United States President Donald Trump said foreign dictators could take advantage of birthright citizenship to make their children U.S. citizens.
“Many come from China, you might be surprised. China now is number one, we’re not just talking South America, Latin America, we’re talking about China, parts of Asia, it’s crazy,” the United States head of state said during a campaign.
However, the child of a foreign dignitary, born on U.S. soil, would not be granted U.S. citizenship under the 14th Amendment, according to U.S. Citizenship and Immigration Services.
Trump commented further, erroneously, adding: “Think of it, you’re an enemy of our country, you’re a general with war on your mind, you’re a dictator who we hate and who’s against us, and that dictator has his wife have a baby on American soil. Congratulations, your son or daughter is now an American citizen. Does anybody think this makes sense?”
According to The Hill, the child of a foreign leader has never become a U.S. citizen through birthright citizenship.
“This policy has even created an entire industry, it’s called ‘birth tourism,’ where pregnant mothers travel from all over the world to America to make their children instant lifelong citizens with guaranteed everything, everything, everything that you have is guaranteed: welfare, public benefits, right? Birthright citizens, in turn, can then bring their entire extended family into the country through chain migration,” he said.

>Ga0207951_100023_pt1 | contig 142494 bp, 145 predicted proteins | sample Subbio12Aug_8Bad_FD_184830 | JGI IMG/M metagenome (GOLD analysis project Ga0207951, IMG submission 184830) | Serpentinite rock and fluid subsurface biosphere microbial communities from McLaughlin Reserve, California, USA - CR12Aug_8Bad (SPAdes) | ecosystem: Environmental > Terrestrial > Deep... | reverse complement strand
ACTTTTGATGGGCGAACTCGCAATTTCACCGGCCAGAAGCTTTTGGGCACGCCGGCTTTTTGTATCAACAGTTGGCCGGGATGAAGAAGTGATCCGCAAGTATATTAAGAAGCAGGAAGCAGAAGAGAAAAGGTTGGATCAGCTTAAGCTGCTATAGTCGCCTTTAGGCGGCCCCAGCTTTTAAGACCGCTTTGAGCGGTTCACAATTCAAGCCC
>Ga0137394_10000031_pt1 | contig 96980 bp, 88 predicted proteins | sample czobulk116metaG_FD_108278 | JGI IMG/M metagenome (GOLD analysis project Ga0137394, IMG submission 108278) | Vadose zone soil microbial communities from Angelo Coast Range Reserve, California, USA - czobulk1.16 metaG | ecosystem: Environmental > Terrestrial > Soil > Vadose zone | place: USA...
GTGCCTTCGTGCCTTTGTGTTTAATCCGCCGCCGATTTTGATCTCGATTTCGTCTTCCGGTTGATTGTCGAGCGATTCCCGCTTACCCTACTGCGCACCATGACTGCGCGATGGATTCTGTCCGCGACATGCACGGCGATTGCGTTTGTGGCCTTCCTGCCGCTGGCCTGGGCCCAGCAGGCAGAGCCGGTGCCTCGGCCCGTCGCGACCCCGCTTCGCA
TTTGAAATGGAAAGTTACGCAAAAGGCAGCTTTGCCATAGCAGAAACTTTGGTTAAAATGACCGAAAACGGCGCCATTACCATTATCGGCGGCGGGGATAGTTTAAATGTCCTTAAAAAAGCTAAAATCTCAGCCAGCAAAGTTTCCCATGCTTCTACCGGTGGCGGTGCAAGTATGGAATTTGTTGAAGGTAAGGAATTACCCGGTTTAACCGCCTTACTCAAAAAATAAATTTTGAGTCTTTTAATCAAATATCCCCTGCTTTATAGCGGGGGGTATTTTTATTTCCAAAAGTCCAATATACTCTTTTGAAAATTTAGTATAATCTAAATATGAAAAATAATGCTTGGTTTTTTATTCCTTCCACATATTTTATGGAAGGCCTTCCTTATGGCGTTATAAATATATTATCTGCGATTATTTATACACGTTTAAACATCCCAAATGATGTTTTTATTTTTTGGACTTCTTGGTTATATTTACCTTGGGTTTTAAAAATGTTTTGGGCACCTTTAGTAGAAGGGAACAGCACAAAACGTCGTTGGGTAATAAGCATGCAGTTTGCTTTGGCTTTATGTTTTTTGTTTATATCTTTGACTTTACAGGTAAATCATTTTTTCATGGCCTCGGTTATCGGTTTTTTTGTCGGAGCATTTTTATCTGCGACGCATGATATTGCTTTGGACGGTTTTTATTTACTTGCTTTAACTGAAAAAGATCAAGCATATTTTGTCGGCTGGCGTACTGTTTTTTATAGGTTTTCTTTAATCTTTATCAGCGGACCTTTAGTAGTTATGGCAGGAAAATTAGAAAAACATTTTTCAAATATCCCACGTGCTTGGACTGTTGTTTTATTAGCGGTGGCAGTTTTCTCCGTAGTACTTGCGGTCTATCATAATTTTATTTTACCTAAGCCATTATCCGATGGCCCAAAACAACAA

The U.S. president implied that he would move to strike birthright citizenship from the country’s constitution, using executive powers, violating the 14th Amendment which states that “all persons born or naturalized in the United States, and subject to the jurisdiction thereof, are citizens of the United States and of the State wherein they reside.”
The U.S. Supreme Court declared, in 1898, that “the 14th Amendment affirms the ancient and fundamental rule of citizenship by birth within the territory, in the allegiance and protection of the country, including all children here born of resident aliens.”
The principle was adopted from a colonial-era 17th-century English law.
The United Kingdom has since discarded the practice, now requiring that at least one parent of any child born in the United Kingdom be a citizen in order for the offspring to be so identified.
Commonwealth countries, including in Canada, Jamaica and Pakistan, and most countries Latin America maintains birthright citizenship.